was uncomfortable, out-of-shape and miserable...I don't want to go there again.
And the hardest thing of all for me--I will continue to exercise. For me, it is
much easier to control what I eat than to exercise regularly. I am a physically
lazy person by nature. But I enjoy the effects of having exercised--and I like
being more fit, able to climb stairs without wanting to lie down and die, etc.
But I will not be compulsive about it to a pathological degree--I will resist
any impulse to "ramp up" the exercise--I am not trying to be a supermodel
here--and I will not stress if I have to skip the gym. But I will try not to
skip two days in a row.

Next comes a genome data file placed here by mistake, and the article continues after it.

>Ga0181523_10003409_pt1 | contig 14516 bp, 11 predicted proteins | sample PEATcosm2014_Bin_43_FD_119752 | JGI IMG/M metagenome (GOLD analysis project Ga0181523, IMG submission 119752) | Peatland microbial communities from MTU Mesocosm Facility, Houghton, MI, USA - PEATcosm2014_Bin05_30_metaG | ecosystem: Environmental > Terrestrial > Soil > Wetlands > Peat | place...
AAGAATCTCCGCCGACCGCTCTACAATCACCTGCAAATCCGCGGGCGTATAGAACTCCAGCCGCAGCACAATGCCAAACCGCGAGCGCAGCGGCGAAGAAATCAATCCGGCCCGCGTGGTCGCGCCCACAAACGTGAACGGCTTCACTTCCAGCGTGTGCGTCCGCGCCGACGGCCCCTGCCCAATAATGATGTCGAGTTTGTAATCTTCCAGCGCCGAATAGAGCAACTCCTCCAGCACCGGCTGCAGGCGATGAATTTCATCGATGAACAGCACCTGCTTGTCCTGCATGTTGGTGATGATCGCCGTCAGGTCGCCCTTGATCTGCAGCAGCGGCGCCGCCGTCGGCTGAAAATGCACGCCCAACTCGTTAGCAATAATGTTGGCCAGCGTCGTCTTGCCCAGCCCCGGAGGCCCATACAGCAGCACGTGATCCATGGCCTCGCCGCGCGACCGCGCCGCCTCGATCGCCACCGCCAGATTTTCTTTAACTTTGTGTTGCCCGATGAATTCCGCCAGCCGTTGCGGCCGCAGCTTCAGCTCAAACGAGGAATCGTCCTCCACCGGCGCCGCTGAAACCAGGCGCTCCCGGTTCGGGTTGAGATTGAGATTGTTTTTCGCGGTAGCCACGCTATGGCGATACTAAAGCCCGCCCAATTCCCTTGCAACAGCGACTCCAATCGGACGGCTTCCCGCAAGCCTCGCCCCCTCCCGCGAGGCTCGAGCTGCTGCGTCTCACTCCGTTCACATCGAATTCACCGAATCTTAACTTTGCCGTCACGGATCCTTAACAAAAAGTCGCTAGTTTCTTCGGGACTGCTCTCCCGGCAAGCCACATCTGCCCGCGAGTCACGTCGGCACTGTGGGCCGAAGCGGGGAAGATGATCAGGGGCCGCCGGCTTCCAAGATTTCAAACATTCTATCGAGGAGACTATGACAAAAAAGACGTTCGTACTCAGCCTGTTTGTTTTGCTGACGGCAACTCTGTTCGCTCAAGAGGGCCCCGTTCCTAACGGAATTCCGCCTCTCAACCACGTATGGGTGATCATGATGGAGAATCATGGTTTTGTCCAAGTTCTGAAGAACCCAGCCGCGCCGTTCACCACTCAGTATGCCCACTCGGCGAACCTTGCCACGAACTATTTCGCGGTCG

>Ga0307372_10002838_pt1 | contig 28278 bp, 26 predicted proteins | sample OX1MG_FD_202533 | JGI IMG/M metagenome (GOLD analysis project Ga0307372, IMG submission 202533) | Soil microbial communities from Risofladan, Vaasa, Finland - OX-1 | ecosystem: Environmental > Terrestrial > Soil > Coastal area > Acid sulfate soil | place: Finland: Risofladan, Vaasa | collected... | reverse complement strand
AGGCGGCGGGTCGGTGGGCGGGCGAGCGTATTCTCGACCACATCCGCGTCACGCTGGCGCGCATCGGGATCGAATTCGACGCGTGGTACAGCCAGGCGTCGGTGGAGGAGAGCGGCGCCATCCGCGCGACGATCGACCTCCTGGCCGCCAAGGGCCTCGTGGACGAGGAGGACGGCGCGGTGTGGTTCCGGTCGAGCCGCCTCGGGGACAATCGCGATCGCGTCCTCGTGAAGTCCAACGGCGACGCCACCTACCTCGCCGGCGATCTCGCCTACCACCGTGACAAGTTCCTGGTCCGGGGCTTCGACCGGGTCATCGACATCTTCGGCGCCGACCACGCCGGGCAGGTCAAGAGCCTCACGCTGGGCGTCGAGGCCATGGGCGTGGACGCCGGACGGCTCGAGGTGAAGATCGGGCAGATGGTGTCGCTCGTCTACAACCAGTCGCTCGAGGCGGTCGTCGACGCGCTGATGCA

So that's my story! I am very happy to have gotten here. I love the way my
clothes fit, I love feeling lithe and knowing that I am getting stronger. I feel
like "myself" again--actually, like "myself" for the first time, since for the
first time I feel I am seeing myself without all that distorted body-image and
ED crap. I like what I look like; I am not trying to look like anyone else. I
don't think I will be wasting so much energy in the future worrying about my fat
And now, I feel, the real work begins: staying here.
We are all different--each of our journeys will be unique--but if any of this
helps anybody, I will be thrilled. I have received so much help and support from
this forum I can hardly hope to "pay it all back."
Best to everyone, and I hope this wasn't too lengthy,